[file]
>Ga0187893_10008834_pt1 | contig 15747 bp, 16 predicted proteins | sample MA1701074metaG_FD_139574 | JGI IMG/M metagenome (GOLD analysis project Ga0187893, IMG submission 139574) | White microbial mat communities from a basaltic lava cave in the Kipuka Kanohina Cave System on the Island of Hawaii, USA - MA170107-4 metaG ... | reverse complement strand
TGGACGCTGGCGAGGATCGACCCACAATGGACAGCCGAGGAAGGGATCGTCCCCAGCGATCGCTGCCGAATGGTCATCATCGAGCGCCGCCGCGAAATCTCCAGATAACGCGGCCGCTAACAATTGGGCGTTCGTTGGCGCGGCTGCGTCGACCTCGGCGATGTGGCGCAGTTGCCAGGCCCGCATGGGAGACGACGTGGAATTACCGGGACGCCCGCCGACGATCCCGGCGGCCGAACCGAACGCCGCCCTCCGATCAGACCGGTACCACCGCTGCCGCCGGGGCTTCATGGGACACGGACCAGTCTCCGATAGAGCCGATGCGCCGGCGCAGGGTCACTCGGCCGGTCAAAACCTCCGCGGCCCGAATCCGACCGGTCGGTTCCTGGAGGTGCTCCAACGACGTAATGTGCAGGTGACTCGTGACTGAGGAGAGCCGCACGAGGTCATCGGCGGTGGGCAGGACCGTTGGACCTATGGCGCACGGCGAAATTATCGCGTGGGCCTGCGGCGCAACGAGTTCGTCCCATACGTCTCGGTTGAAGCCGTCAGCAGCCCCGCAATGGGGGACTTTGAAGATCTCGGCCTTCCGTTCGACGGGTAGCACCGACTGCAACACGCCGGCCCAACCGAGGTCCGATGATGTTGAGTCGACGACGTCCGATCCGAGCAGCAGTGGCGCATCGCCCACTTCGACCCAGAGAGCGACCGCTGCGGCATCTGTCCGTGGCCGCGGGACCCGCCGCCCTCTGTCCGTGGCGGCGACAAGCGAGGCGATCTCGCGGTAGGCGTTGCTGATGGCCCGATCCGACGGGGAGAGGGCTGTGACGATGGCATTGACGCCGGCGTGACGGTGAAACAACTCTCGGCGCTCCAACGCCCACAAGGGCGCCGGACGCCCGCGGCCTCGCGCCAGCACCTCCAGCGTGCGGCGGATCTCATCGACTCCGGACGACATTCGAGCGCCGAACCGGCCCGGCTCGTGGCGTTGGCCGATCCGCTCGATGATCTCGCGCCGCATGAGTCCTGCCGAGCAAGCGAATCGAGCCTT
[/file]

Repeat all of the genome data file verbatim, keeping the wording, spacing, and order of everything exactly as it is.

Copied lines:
>Ga0187893_10008834_pt1 | contig 15747 bp, 16 predicted proteins | sample MA1701074metaG_FD_139574 | JGI IMG/M metagenome (GOLD analysis project Ga0187893, IMG submission 139574) | White microbial mat communities from a basaltic lava cave in the Kipuka Kanohina Cave System on the Island of Hawaii, USA - MA170107-4 metaG ... | reverse complement strand
TGGACGCTGGCGAGGATCGACCCACAATGGACAGCCGAGGAAGGGATCGTCCCCAGCGATCGCTGCCGAATGGTCATCATCGAGCGCCGCCGCGAAATCTCCAGATAACGCGGCCGCTAACAATTGGGCGTTCGTTGGCGCGGCTGCGTCGACCTCGGCGATGTGGCGCAGTTGCCAGGCCCGCATGGGAGACGACGTGGAATTACCGGGACGCCCGCCGACGATCCCGGCGGCCGAACCGAACGCCGCCCTCCGATCAGACCGGTACCACCGCTGCCGCCGGGGCTTCATGGGACACGGACCAGTCTCCGATAGAGCCGATGCGCCGGCGCAGGGTCACTCGGCCGGTCAAAACCTCCGCGGCCCGAATCCGACCGGTCGGTTCCTGGAGGTGCTCCAACGACGTAATGTGCAGGTGACTCGTGACTGAGGAGAGCCGCACGAGGTCATCGGCGGTGGGCAGGACCGTTGGACCTATGGCGCACGGCGAAATTATCGCGTGGGCCTGCGGCGCAACGAGTTCGTCCCATACGTCTCGGTTGAAGCCGTCAGCAGCCCCGCAATGGGGGACTTTGAAGATCTCGGCCTTCCGTTCGACGGGTAGCACCGACTGCAACACGCCGGCCCAACCGAGGTCCGATGATGTTGAGTCGACGACGTCCGATCCGAGCAGCAGTGGCGCATCGCCCACTTCGACCCAGAGAGCGACCGCTGCGGCATCTGTCCGTGGCCGCGGGACCCGCCGCCCTCTGTCCGTGGCGGCGACAAGCGAGGCGATCTCGCGGTAGGCGTTGCTGATGGCCCGATCCGACGGGGAGAGGGCTGTGACGATGGCATTGACGCCGGCGTGACGGTGAAACAACTCTCGGCGCTCCAACGCCCACAAGGGCGCCGGACGCCCGCGGCCTCGCGCCAGCACCTCCAGCGTGCGGCGGATCTCATCGACTCCGGACGACATTCGAGCGCCGAACCGGCCCGGCTCGTGGCGTTGGCCGATCCGCTCGATGATCTCGCGCCGCATGAGTCCTGCCGAGCAAGCGAATCGAGCCTT